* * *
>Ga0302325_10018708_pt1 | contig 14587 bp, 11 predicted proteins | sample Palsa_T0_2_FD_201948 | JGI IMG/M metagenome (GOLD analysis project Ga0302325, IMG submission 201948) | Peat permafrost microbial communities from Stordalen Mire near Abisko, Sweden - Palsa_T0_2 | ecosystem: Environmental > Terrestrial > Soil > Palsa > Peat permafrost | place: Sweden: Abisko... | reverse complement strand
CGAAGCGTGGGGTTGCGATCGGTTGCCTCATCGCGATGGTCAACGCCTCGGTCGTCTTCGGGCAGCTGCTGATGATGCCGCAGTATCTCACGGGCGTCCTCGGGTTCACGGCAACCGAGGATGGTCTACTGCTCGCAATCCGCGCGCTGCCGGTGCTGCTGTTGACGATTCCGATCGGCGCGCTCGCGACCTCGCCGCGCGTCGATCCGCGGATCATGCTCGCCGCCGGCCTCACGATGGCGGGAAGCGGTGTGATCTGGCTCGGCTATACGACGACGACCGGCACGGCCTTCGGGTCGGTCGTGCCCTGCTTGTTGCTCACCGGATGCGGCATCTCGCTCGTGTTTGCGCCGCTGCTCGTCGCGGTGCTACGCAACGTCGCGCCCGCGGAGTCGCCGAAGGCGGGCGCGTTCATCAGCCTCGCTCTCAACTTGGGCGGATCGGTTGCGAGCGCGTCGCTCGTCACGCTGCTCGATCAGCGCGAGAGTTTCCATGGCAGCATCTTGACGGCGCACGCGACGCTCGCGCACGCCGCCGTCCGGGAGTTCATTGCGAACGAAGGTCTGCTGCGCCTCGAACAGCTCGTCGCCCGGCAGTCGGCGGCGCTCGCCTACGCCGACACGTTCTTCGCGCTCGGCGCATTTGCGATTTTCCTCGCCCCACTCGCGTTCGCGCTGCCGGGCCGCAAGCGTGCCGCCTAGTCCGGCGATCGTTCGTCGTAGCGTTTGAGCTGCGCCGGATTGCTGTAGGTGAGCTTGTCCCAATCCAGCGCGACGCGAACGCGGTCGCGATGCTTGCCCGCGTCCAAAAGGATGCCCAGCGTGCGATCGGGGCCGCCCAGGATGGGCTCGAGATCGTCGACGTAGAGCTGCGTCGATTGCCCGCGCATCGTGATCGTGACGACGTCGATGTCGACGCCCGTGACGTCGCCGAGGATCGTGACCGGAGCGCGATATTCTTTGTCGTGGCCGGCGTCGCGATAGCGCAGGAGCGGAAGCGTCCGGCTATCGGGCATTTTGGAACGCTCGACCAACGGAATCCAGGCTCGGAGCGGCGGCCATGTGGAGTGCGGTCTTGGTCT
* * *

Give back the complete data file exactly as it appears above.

>Ga0302325_10018708_pt1 | contig 14587 bp, 11 predicted proteins | sample Palsa_T0_2_FD_201948 | JGI IMG/M metagenome (GOLD analysis project Ga0302325, IMG submission 201948) | Peat permafrost microbial communities from Stordalen Mire near Abisko, Sweden - Palsa_T0_2 | ecosystem: Environmental > Terrestrial > Soil > Palsa > Peat permafrost | place: Sweden: Abisko... | reverse complement strand
CGAAGCGTGGGGTTGCGATCGGTTGCCTCATCGCGATGGTCAACGCCTCGGTCGTCTTCGGGCAGCTGCTGATGATGCCGCAGTATCTCACGGGCGTCCTCGGGTTCACGGCAACCGAGGATGGTCTACTGCTCGCAATCCGCGCGCTGCCGGTGCTGCTGTTGACGATTCCGATCGGCGCGCTCGCGACCTCGCCGCGCGTCGATCCGCGGATCATGCTCGCCGCCGGCCTCACGATGGCGGGAAGCGGTGTGATCTGGCTCGGCTATACGACGACGACCGGCACGGCCTTCGGGTCGGTCGTGCCCTGCTTGTTGCTCACCGGATGCGGCATCTCGCTCGTGTTTGCGCCGCTGCTCGTCGCGGTGCTACGCAACGTCGCGCCCGCGGAGTCGCCGAAGGCGGGCGCGTTCATCAGCCTCGCTCTCAACTTGGGCGGATCGGTTGCGAGCGCGTCGCTCGTCACGCTGCTCGATCAGCGCGAGAGTTTCCATGGCAGCATCTTGACGGCGCACGCGACGCTCGCGCACGCCGCCGTCCGGGAGTTCATTGCGAACGAAGGTCTGCTGCGCCTCGAACAGCTCGTCGCCCGGCAGTCGGCGGCGCTCGCCTACGCCGACACGTTCTTCGCGCTCGGCGCATTTGCGATTTTCCTCGCCCCACTCGCGTTCGCGCTGCCGGGCCGCAAGCGTGCCGCCTAGTCCGGCGATCGTTCGTCGTAGCGTTTGAGCTGCGCCGGATTGCTGTAGGTGAGCTTGTCCCAATCCAGCGCGACGCGAACGCGGTCGCGATGCTTGCCCGCGTCCAAAAGGATGCCCAGCGTGCGATCGGGGCCGCCCAGGATGGGCTCGAGATCGTCGACGTAGAGCTGCGTCGATTGCCCGCGCATCGTGATCGTGACGACGTCGATGTCGACGCCCGTGACGTCGCCGAGGATCGTGACCGGAGCGCGATATTCTTTGTCGTGGCCGGCGTCGCGATAGCGCAGGAGCGGAAGCGTCCGGCTATCGGGCATTTTGGAACGCTCGACCAACGGAATCCAGGCTCGGAGCGGCGGCCATGTGGAGTGCGGTCTTGGTCT